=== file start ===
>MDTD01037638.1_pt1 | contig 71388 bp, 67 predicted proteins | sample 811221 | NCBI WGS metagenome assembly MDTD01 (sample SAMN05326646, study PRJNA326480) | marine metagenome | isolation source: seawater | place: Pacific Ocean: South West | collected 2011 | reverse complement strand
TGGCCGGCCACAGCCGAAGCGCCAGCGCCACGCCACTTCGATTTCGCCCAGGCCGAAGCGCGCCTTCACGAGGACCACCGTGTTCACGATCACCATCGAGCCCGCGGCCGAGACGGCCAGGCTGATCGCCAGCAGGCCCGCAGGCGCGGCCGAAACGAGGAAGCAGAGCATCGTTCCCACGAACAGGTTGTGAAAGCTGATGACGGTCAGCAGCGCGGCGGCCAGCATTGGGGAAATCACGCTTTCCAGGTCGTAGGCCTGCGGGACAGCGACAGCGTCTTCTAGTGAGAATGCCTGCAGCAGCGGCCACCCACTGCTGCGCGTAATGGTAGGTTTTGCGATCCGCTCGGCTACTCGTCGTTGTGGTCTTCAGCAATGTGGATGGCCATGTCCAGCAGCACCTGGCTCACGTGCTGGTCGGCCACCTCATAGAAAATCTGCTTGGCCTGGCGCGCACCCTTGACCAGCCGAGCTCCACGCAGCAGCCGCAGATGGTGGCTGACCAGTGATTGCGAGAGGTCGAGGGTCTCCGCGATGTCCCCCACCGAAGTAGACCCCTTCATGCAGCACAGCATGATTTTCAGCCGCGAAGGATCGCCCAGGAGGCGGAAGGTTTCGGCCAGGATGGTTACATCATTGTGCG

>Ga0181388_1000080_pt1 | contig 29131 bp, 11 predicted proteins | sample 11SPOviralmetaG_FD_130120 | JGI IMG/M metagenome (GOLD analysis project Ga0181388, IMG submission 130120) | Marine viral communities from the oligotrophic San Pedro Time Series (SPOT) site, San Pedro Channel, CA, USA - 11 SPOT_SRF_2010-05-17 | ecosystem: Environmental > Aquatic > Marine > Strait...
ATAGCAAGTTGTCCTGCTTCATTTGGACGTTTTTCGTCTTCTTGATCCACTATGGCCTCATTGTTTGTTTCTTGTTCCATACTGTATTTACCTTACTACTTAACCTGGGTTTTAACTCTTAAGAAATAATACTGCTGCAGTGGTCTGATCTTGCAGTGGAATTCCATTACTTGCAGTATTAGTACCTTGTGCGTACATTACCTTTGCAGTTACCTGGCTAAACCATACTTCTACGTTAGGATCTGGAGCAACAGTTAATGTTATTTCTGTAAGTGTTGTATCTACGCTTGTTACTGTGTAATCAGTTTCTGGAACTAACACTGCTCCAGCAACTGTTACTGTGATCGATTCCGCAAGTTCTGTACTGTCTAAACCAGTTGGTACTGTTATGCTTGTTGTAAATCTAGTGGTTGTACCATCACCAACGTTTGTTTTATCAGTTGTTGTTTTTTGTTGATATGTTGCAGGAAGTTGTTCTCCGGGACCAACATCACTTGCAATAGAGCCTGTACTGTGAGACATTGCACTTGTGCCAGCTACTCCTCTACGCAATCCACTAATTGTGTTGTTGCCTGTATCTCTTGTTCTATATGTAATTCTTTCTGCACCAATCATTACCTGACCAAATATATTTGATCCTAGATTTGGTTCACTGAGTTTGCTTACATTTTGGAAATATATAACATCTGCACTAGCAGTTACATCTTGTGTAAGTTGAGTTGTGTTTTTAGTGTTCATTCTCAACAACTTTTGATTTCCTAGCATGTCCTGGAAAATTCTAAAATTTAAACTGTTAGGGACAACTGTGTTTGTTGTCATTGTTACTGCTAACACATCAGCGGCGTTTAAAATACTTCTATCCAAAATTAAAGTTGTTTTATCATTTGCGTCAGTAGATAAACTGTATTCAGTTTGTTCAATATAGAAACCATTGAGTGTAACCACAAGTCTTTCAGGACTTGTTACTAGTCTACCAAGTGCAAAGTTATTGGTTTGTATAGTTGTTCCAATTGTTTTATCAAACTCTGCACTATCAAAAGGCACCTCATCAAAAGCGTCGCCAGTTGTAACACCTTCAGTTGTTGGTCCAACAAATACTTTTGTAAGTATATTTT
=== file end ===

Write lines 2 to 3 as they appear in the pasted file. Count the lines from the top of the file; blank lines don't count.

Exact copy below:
TGGCCGGCCACAGCCGAAGCGCCAGCGCCACGCCACTTCGATTTCGCCCAGGCCGAAGCGCGCCTTCACGAGGACCACCGTGTTCACGATCACCATCGAGCCCGCGGCCGAGACGGCCAGGCTGATCGCCAGCAGGCCCGCAGGCGCGGCCGAAACGAGGAAGCAGAGCATCGTTCCCACGAACAGGTTGTGAAAGCTGATGACGGTCAGCAGCGCGGCGGCCAGCATTGGGGAAATCACGCTTTCCAGGTCGTAGGCCTGCGGGACAGCGACAGCGTCTTCTAGTGAGAATGCCTGCAGCAGCGGCCACCCACTGCTGCGCGTAATGGTAGGTTTTGCGATCCGCTCGGCTACTCGTCGTTGTGGTCTTCAGCAATGTGGATGGCCATGTCCAGCAGCACCTGGCTCACGTGCTGGTCGGCCACCTCATAGAAAATCTGCTTGGCCTGGCGCGCACCCTTGACCAGCCGAGCTCCACGCAGCAGCCGCAGATGGTGGCTGACCAGTGATTGCGAGAGGTCGAGGGTCTCCGCGATGTCCCCCACCGAAGTAGACCCCTTCATGCAGCACAGCATGATTTTCAGCCGCGAAGGATCGCCCAGGAGGCGGAAGGTTTCGGCCAGGATGGTTACATCATTGTGCG

>Ga0181388_1000080_pt1 | contig 29131 bp, 11 predicted proteins | sample 11SPOviralmetaG_FD_130120 | JGI IMG/M metagenome (GOLD analysis project Ga0181388, IMG submission 130120) | Marine viral communities from the oligotrophic San Pedro Time Series (SPOT) site, San Pedro Channel, CA, USA - 11 SPOT_SRF_2010-05-17 | ecosystem: Environmental > Aquatic > Marine > Strait...